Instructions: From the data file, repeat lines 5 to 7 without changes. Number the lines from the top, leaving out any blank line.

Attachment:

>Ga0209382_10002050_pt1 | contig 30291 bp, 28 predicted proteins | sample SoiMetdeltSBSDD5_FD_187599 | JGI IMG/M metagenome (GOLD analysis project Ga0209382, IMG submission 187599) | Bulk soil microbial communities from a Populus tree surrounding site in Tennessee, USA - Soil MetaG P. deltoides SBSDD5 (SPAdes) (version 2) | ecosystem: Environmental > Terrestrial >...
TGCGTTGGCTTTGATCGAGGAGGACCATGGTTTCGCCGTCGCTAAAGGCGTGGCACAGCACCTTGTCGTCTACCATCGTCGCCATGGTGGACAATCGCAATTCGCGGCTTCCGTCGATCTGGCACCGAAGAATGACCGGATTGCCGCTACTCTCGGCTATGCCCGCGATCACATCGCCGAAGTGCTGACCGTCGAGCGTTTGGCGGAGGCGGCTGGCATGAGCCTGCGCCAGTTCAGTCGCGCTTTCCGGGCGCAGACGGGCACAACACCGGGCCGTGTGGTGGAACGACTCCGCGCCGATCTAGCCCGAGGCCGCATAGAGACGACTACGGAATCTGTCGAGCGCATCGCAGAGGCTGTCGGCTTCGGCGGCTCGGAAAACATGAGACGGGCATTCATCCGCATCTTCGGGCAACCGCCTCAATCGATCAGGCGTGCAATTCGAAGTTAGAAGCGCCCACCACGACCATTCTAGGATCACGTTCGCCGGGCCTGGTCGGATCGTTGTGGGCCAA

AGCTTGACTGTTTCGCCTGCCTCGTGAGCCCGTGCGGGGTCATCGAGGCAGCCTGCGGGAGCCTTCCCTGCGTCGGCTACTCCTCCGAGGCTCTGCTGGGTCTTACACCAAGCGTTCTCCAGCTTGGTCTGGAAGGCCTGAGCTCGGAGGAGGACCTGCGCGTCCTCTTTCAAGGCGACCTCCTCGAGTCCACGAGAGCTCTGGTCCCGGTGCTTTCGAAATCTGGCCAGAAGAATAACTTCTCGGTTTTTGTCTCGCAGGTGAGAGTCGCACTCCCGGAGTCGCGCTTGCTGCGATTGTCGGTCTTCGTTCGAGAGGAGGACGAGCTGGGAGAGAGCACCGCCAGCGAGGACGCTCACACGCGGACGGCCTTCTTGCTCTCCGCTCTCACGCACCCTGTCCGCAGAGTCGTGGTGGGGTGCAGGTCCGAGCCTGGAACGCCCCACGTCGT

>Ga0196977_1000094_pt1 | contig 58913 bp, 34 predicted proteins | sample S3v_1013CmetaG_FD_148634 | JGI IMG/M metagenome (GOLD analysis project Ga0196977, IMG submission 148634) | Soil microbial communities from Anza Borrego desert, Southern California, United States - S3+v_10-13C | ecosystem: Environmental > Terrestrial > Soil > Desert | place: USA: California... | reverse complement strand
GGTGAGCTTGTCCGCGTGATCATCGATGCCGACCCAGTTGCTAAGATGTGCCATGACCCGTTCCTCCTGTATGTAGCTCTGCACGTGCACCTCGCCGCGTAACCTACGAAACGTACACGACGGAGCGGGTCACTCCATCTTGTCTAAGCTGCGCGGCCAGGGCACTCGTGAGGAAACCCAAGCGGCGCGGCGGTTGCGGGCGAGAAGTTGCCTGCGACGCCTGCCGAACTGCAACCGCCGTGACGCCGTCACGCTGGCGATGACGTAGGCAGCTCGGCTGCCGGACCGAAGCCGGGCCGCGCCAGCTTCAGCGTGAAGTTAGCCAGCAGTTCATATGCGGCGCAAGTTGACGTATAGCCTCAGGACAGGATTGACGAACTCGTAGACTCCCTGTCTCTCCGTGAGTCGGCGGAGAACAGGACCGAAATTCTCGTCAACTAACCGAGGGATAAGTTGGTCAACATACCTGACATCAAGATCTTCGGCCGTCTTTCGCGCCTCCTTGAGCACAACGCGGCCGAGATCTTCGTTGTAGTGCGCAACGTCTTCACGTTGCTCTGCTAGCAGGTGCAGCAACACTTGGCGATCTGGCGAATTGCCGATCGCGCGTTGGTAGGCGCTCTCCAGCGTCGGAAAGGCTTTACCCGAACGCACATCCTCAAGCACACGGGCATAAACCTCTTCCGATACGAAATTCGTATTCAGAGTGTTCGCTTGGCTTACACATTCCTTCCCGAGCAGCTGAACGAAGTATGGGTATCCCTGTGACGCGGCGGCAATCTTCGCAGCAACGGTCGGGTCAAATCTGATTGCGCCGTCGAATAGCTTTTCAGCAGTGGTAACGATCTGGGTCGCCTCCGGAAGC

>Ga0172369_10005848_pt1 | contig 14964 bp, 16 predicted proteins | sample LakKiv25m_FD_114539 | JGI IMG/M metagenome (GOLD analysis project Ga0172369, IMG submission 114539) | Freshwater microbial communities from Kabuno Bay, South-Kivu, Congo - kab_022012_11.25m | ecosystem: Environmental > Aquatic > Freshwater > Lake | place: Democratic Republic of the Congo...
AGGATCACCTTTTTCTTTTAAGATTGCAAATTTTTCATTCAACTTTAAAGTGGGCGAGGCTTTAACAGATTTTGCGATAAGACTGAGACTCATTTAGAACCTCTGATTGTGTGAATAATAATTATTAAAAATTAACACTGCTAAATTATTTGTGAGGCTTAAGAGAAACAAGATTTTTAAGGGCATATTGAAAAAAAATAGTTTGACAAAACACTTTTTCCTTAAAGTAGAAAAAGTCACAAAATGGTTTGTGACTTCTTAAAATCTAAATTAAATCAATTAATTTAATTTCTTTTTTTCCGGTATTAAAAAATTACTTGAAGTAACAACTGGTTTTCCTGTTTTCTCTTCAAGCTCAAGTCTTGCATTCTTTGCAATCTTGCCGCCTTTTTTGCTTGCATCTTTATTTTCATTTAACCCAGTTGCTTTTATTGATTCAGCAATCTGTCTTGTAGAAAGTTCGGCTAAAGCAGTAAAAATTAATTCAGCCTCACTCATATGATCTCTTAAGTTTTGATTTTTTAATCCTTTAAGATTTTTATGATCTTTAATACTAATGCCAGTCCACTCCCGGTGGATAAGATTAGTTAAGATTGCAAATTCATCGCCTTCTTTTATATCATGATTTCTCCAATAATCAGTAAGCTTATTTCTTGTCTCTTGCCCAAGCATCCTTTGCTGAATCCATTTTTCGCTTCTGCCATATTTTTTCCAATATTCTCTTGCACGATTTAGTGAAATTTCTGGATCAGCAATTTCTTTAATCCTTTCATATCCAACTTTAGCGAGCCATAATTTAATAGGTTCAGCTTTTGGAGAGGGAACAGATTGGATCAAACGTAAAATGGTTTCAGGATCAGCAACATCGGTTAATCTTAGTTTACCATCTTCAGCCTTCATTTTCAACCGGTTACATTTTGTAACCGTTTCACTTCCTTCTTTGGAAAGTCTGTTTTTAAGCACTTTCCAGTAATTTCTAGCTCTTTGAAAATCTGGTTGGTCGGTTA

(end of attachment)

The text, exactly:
GGTGAGCTTGTCCGCGTGATCATCGATGCCGACCCAGTTGCTAAGATGTGCCATGACCCGTTCCTCCTGTATGTAGCTCTGCACGTGCACCTCGCCGCGTAACCTACGAAACGTACACGACGGAGCGGGTCACTCCATCTTGTCTAAGCTGCGCGGCCAGGGCACTCGTGAGGAAACCCAAGCGGCGCGGCGGTTGCGGGCGAGAAGTTGCCTGCGACGCCTGCCGAACTGCAACCGCCGTGACGCCGTCACGCTGGCGATGACGTAGGCAGCTCGGCTGCCGGACCGAAGCCGGGCCGCGCCAGCTTCAGCGTGAAGTTAGCCAGCAGTTCATATGCGGCGCAAGTTGACGTATAGCCTCAGGACAGGATTGACGAACTCGTAGACTCCCTGTCTCTCCGTGAGTCGGCGGAGAACAGGACCGAAATTCTCGTCAACTAACCGAGGGATAAGTTGGTCAACATACCTGACATCAAGATCTTCGGCCGTCTTTCGCGCCTCCTTGAGCACAACGCGGCCGAGATCTTCGTTGTAGTGCGCAACGTCTTCACGTTGCTCTGCTAGCAGGTGCAGCAACACTTGGCGATCTGGCGAATTGCCGATCGCGCGTTGGTAGGCGCTCTCCAGCGTCGGAAAGGCTTTACCCGAACGCACATCCTCAAGCACACGGGCATAAACCTCTTCCGATACGAAATTCGTATTCAGAGTGTTCGCTTGGCTTACACATTCCTTCCCGAGCAGCTGAACGAAGTATGGGTATCCCTGTGACGCGGCGGCAATCTTCGCAGCAACGGTCGGGTCAAATCTGATTGCGCCGTCGAATAGCTTTTCAGCAGTGGTAACGATCTGGGTCGCCTCCGGAAGC

>Ga0172369_10005848_pt1 | contig 14964 bp, 16 predicted proteins | sample LakKiv25m_FD_114539 | JGI IMG/M metagenome (GOLD analysis project Ga0172369, IMG submission 114539) | Freshwater microbial communities from Kabuno Bay, South-Kivu, Congo - kab_022012_11.25m | ecosystem: Environmental > Aquatic > Freshwater > Lake | place: Democratic Republic of the Congo...
AGGATCACCTTTTTCTTTTAAGATTGCAAATTTTTCATTCAACTTTAAAGTGGGCGAGGCTTTAACAGATTTTGCGATAAGACTGAGACTCATTTAGAACCTCTGATTGTGTGAATAATAATTATTAAAAATTAACACTGCTAAATTATTTGTGAGGCTTAAGAGAAACAAGATTTTTAAGGGCATATTGAAAAAAAATAGTTTGACAAAACACTTTTTCCTTAAAGTAGAAAAAGTCACAAAATGGTTTGTGACTTCTTAAAATCTAAATTAAATCAATTAATTTAATTTCTTTTTTTCCGGTATTAAAAAATTACTTGAAGTAACAACTGGTTTTCCTGTTTTCTCTTCAAGCTCAAGTCTTGCATTCTTTGCAATCTTGCCGCCTTTTTTGCTTGCATCTTTATTTTCATTTAACCCAGTTGCTTTTATTGATTCAGCAATCTGTCTTGTAGAAAGTTCGGCTAAAGCAGTAAAAATTAATTCAGCCTCACTCATATGATCTCTTAAGTTTTGATTTTTTAATCCTTTAAGATTTTTATGATCTTTAATACTAATGCCAGTCCACTCCCGGTGGATAAGATTAGTTAAGATTGCAAATTCATCGCCTTCTTTTATATCATGATTTCTCCAATAATCAGTAAGCTTATTTCTTGTCTCTTGCCCAAGCATCCTTTGCTGAATCCATTTTTCGCTTCTGCCATATTTTTTCCAATATTCTCTTGCACGATTTAGTGAAATTTCTGGATCAGCAATTTCTTTAATCCTTTCATATCCAACTTTAGCGAGCCATAATTTAATAGGTTCAGCTTTTGGAGAGGGAACAGATTGGATCAAACGTAAAATGGTTTCAGGATCAGCAACATCGGTTAATCTTAGTTTACCATCTTCAGCCTTCATTTTCAACCGGTTACATTTTGTAACCGTTTCACTTCCTTCTTTGGAAAGTCTGTTTTTAAGCACTTTCCAGTAATTTCTAGCTCTTTGAAAATCTGGTTGGTCGGTTA